Airline Emirates

Airline Check Emirates: Premium desert airline with a definite envy factor

Esther Nestle
22.11.2019
2 pictures
4 minutes

The passenger in the Emirates worlds floats nobly above the clouds towards his destination: Will it be the lounge bar? A private suite? Or have a shower? Exclusive food and drinks? When First and Business Class passengers are escorted through the doors to their cabins, they are immersed in a luxurious world that gives an Arabian Nights’ fairy-tale feeling to all those for whom money is not quite no object. There is so much fairy-tale luxury in the rarefied upper-class air that more than a touch of it radiates down into the Economy Class. However, storm clouds have recently started to form around the top-of-the range airline.

“Don’t just fly, fly better”

… is Emirates’ advice to its website visitors. Around 60 million passengers a year do not have to be told this twice. With more than 3,600 take-offs and landings per week (that’s about 515 a day!), Emirates is not only one of the world’s best airlines but is also among the world’s largest. Like its similarly luxurious sister companies of the Gulf region, Etihad Airways and Qatar Airways, the airline, which was founded in 1985, is domiciled in the Middle East and flies to the rest of the world from its home airport in Dubai.

Big, bigger, biggest

Emirates owns almost half of all Airbus A380 superjumbos. The passengers love these four-engined giants as well as all flights of the state desert airline with its logo emblazoned in large gold lettering! Some of its competitors, needless to say, love it less.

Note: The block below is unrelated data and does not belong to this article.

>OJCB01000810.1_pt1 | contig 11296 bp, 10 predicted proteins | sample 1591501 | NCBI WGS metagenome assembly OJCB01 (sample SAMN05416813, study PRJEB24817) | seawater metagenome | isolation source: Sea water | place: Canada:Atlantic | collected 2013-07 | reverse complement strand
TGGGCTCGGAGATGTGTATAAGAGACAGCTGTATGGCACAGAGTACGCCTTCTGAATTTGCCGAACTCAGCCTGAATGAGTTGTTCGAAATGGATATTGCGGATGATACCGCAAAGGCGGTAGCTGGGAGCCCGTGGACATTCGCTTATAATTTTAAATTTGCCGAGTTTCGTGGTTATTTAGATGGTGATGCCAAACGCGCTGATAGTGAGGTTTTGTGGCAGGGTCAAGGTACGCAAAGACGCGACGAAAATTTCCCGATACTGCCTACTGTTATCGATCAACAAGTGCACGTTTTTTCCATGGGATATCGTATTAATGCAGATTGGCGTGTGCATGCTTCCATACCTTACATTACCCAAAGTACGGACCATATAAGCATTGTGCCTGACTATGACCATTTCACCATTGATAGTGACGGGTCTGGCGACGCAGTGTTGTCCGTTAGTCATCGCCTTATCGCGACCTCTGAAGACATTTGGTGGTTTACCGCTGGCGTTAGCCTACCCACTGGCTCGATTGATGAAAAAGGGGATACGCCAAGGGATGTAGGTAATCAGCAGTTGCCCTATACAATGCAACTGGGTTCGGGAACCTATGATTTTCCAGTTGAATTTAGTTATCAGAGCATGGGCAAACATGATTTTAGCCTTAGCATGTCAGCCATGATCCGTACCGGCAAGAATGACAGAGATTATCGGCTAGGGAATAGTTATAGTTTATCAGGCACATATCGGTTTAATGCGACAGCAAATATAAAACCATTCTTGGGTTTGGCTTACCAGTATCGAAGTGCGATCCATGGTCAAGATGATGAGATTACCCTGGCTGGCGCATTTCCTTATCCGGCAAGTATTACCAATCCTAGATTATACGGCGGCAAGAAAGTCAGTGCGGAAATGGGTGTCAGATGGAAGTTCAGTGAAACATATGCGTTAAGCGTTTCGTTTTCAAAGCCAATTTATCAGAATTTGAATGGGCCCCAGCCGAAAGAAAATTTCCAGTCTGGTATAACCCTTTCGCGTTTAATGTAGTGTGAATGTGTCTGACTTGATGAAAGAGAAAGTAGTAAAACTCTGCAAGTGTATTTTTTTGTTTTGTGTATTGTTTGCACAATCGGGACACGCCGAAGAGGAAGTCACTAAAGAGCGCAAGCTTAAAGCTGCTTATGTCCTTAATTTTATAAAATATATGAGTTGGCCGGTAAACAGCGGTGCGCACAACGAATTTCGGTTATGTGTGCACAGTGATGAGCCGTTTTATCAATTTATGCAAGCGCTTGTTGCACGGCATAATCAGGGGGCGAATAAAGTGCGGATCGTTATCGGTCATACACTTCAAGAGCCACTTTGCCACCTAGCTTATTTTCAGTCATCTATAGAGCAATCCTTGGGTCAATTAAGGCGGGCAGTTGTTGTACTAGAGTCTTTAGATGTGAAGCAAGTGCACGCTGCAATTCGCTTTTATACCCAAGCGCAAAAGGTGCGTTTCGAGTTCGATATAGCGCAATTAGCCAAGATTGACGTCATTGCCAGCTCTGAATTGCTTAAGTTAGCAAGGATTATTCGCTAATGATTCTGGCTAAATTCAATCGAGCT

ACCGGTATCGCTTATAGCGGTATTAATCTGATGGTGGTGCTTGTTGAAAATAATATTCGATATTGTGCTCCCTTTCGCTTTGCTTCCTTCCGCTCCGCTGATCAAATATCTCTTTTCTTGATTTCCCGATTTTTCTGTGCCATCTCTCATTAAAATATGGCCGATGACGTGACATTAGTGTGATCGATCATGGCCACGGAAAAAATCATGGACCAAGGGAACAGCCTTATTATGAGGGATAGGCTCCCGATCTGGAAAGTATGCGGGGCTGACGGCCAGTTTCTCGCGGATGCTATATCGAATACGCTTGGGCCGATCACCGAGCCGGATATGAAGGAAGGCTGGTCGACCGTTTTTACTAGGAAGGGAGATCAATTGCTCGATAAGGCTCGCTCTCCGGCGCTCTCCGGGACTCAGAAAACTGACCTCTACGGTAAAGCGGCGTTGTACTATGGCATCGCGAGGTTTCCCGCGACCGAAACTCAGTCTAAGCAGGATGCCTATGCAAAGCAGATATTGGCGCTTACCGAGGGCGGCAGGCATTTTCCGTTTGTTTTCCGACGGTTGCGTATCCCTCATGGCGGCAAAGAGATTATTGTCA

High up on the passengers’ favourites list

Four times in the last 15 years, the renowned Diners Club magazine has awarded Emirates the title “Airline of the Year”. The highly esteemed aviation institute Skytrax, whose coveted World Airline Awards and Rankings in the airline industry have Oscar status, ranks Emirates “only” in fifth place in 2019 (it must have been a fairly bitter pill for Emirates to swallow that the first place went repeatedly to their neighbour, the Qatar airline). Three years have now passed since the noble ‘Queen of the desert’ was last able to call the coveted World Airline Award ‘Best Airline of the Year’ its own.

Cattle-class flair you can get anywhere – but not here

Emirates currently has an unbelievable 104 of these sky superstars in service, much to the delight of the passengers. Anyone who takes a seat in the two-storey high-flyer is in for a treat even in Economy Class: Plenty of space! Peace and quiet! Hardly any turbulence. Smooth take-offs. Soft landings. And an excellent safety record – few incidents, no fatalities.

The many connecting flights from Emirates via Dubai Airport are popular, making it easy to fly on to the Far East, Australia and New Zealand. At least theoretically: For the transfer procedure two passengers wrote down their slightly different views for us, see the end of the article.

The times are changing

But now headwinds are approaching and growth at Emirates is decelerating (source: Handelsblatt). The desert airline would like to add new flight connections to its programme. However, like their sister airlines, Etihad and Qatar, it seems they have somewhat outstayed their welcome. The three noble Gulf sisters are too ubiquitous, they cream off large numbers of passengers at the expense of other airlines; they also “poach” heavily in their home regions.